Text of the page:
Presentations and pipe-dreams
TS and I often talked about how best to give a mathematical lecture, or
presentation at a conference. Perhaps this is not at all surprising, as our common advisor (Richard Brualdi) is an incredible expositor, as was TS’s undergraduate advisor (Herb Ryser, our mathematical grandfather). TS often mentioned how Herb Ryser scripted every moment of a lecture; he knew each word he would write on the board and exactly where it would be written. TS wasn’t quite so prescriptive–but before any presentation he gave he would go to the actual room of the presentation a couple of times and run through the talk. This would include answering questions from the “pretend” audience. After being inspired by TS’s talks, I adopted this preparation method.
TS and I also fantasized about our talks ending with the audience lifting us up on their shoulders and carrying us out of the room in triumph! That is never happened to either of us (that I know of), but to have it, as a dream has always been a good motivation.

Mathematical heritage
TS was very interested in his mathematical heritage, and his mathematics brothers and sisters. TS was the 12th of Brandi’s 37 PhD students; I was the 15th. In 2005, TS and I organized a conference (called the Brualidfest) in honor of Richard Brualdi. Below I attach some photos of the design for the T-shirt.

t-shirt design for Brualdi-Fest, 1

The first image shows a biclique partition of K_5; for each color the edges of the given color form a complete bipartite graph; and each each of the completed graph on 5 vertices is in exactly one of these complete bipartite graph. This is related to one of TS’s favorite theorem: the Graham-Pollak Theorem.

t-shirt design for Bruldi-Fest, 2

The second image (when the symbols are replaced by 1s) is the incidence matrix of the projective plane of order 2; one of TS’s favorite matrices.

Here’s a photo of the Brualdi and his students at the conference:

From L to R they are: John Mason (?), Thomas Forreger, John Goldwasser, Dan Pritikin, Suk-geun Hwang, Han Cho, T.S. Michael, B. Shader, Keith Chavey, Jennifer Quinn, Mark Lawrence, Susan Hollingsworth, Nancy Neudauer, Adam Berliner, and Louis Deaett.

Here’s a picture for a 2012 conference:

From bottom to top: T.S. Michael (1988), US Naval Academy, MD; Bryan Shader (1990), University of Wyoming, WY; Jennifer Quinn (1993), University of Washington, Tacoma, WA; Nancy Neudauer (1998), Pacific University, OR; Susan Hollingsworth (2006), Edgewood College, WI; Adam Berliner (2009), St. Olaf College, MN; Louis Deaett (2009), Quinnipiac University, CT; Michael Schroeder (2011), Marshall University, WV; Seth Meyer (2012), Kathleen Kiernan (2012).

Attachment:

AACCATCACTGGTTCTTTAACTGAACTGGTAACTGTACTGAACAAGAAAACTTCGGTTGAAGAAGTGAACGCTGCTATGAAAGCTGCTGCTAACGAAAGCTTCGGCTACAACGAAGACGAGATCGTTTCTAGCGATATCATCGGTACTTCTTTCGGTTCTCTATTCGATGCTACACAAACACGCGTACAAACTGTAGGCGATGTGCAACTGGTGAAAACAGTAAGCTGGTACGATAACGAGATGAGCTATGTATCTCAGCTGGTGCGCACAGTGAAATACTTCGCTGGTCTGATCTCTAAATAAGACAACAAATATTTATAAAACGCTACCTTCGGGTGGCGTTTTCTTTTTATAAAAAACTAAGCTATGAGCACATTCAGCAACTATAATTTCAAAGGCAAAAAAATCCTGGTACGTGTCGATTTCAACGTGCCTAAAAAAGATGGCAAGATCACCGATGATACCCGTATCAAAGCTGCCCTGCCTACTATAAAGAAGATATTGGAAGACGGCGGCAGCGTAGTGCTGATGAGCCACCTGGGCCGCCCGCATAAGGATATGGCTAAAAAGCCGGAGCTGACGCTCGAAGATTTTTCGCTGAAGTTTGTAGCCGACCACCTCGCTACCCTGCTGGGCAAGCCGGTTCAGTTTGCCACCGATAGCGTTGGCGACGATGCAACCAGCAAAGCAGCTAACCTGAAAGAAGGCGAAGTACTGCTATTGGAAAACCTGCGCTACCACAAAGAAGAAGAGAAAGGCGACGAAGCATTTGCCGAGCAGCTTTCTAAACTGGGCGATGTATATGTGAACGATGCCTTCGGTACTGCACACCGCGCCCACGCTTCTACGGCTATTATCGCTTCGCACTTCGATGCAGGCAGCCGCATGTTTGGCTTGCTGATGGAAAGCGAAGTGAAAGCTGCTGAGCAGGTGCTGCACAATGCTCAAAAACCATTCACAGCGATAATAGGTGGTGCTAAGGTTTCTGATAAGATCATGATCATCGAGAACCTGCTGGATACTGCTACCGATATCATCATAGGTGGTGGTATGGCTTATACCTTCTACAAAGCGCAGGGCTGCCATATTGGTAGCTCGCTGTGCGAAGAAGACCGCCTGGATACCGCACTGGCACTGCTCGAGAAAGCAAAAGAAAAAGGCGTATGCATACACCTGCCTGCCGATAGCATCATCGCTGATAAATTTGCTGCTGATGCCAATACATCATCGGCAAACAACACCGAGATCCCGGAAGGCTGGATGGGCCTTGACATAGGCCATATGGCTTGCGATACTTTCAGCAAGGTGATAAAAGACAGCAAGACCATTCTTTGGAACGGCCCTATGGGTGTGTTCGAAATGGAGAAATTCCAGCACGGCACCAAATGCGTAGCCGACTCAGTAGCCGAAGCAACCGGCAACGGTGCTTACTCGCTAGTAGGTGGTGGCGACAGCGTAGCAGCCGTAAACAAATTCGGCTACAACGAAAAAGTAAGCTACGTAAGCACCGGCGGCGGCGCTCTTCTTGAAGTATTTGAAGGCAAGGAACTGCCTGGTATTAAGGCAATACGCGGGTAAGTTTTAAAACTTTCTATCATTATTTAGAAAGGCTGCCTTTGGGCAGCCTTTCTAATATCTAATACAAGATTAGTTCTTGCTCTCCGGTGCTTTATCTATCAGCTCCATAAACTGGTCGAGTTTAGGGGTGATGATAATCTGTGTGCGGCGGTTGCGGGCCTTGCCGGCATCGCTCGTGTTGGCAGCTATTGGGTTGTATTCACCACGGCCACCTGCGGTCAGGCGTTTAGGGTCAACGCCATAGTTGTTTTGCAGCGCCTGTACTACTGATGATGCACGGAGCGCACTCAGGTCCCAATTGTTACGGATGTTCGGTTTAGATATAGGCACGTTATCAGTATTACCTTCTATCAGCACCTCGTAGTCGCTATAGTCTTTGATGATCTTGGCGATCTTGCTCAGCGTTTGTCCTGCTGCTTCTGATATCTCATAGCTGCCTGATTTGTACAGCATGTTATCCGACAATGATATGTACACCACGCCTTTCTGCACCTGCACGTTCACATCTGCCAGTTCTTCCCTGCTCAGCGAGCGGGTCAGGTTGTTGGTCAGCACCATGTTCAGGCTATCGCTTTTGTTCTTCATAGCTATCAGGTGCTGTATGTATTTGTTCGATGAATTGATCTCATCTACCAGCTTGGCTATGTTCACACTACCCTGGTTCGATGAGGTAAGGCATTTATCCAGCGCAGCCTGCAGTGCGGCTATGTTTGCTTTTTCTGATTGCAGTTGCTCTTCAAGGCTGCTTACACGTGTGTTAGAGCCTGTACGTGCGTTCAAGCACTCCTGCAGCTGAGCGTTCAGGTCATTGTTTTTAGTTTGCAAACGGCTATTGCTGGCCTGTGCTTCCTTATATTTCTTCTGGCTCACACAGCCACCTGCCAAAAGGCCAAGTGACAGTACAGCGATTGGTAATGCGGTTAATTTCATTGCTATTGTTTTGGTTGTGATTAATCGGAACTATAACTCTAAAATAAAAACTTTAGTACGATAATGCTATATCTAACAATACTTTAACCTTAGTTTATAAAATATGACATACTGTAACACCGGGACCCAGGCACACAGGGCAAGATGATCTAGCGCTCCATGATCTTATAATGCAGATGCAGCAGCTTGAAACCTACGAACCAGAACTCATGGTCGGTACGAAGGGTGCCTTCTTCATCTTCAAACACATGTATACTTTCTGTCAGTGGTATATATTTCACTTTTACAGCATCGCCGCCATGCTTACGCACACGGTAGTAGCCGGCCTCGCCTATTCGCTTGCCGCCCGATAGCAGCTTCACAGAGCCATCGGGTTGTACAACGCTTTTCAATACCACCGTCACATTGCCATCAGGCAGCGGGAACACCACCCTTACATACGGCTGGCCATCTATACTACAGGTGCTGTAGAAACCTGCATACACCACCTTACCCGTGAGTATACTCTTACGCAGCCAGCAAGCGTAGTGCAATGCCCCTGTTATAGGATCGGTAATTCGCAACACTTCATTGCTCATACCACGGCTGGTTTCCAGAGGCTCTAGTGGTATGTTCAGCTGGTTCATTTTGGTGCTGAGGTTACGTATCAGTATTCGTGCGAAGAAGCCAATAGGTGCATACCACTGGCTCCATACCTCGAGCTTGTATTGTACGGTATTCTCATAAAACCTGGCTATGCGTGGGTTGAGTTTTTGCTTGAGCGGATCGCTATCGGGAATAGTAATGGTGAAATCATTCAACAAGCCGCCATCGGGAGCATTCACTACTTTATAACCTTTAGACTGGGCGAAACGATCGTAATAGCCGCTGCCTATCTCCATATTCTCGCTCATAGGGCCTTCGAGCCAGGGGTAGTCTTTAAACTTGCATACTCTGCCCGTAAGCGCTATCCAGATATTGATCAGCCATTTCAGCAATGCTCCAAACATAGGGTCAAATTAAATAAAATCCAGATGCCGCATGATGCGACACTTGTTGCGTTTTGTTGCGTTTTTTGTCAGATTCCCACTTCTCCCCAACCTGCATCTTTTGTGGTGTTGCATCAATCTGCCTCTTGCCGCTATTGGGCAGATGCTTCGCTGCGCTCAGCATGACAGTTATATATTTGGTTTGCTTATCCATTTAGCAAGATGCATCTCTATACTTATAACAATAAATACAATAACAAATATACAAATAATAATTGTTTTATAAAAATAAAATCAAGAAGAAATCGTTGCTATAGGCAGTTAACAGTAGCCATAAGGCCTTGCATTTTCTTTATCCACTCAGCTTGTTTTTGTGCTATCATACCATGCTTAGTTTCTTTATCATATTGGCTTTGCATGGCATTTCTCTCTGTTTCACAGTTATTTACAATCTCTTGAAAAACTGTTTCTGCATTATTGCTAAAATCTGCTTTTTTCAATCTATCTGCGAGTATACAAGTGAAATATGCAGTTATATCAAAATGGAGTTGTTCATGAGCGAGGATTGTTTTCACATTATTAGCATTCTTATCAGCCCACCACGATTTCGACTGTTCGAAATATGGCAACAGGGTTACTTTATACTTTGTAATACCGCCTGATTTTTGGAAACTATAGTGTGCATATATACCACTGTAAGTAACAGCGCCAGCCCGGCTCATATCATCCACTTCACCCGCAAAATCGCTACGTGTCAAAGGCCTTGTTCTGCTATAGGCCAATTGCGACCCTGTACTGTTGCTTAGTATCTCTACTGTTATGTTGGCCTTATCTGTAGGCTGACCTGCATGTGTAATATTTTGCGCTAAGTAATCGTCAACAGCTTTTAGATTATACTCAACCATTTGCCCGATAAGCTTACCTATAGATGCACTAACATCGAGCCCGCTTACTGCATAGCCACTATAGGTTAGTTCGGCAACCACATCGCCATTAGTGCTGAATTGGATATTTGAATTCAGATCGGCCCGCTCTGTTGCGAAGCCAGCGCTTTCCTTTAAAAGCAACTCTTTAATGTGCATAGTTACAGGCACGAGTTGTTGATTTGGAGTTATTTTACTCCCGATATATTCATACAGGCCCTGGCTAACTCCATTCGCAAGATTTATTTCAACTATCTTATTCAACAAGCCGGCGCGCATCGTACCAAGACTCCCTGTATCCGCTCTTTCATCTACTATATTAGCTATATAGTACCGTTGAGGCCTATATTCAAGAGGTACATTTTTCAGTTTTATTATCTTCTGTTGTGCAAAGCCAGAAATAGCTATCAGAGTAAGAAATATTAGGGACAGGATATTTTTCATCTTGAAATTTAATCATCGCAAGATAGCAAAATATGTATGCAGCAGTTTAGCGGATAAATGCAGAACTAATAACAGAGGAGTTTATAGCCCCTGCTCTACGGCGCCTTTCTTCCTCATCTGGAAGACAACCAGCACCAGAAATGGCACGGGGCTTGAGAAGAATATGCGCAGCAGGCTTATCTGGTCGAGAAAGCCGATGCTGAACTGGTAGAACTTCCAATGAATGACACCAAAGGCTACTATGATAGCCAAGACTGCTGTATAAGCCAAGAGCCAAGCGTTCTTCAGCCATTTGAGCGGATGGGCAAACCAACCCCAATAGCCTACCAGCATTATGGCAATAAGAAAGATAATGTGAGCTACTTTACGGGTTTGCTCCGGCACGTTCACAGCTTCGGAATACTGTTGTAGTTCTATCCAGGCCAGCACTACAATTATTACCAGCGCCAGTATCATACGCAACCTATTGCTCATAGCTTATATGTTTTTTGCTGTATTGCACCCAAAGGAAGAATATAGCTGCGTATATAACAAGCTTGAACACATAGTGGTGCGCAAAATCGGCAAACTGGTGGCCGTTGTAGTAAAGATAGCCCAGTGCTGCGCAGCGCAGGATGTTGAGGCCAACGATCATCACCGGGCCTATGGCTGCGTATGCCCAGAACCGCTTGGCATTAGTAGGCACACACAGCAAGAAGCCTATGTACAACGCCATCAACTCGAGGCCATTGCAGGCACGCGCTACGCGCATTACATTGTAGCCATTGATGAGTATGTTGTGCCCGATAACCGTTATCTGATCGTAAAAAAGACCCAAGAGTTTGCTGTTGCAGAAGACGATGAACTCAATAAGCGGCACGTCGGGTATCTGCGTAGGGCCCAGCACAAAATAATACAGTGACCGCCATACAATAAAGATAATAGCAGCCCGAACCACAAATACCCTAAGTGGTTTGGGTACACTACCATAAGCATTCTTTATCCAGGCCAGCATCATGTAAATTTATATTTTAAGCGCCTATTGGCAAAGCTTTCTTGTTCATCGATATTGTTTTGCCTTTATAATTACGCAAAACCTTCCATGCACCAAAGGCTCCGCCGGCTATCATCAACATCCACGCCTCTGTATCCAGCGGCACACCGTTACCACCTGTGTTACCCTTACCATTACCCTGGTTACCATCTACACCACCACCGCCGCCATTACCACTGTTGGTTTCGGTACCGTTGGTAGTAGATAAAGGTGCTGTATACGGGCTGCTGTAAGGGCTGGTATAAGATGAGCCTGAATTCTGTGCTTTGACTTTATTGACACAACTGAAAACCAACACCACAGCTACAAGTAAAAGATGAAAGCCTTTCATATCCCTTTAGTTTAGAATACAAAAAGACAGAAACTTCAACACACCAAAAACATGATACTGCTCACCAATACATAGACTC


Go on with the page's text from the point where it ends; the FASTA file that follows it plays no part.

Here’s a caricature of TS made by Kathy Wilson (spouse of mathematician
Richard Wilson) at the Brualdifest:

TS Michael, by Kathy Wilson

Long Mathematical Discussions
During graduate school, TS and I would regularly bump into each other as we
were coming and going from the office. Often this happened as we were crossing University Avenue, one of the busiest streets in Madison. The typical conversation started with a “Hi, how are you doing? Have you considered X?” We would then spend the next 60-90 minutes on the street corner (whether it was a sweltering 90 degrees+, or a cold, windy day) considering X. In more recent years, these conversations have moved to hotel lobbies at conferences that we attend together. These discussions have been some of the best moments of my life, and through them I have become a better mathematician.

Here’s a photo of T.S. Michael with Kevin van der Meulen at the Brualdi-fest.

I’m guessing they are in the midst of one of those “Have you considered X?” moments that TS is famous for.

Mathematical insight
TS has taught me a lot about mathematics, including:

•  How trying to generalize a result can lead to better understanding of the original result.
•  How phrasing a question appropriately is often the key to a mathematical breakthrough
• Results that are surprising (e.g. go against ones intuition), use an elegant proof (e.g. bring in matrices in an unexpected way), and are aesthetically pleasing are worth pursing (as Piet Hein said “Problems worthy of attack, prove their worth by fighting back.”)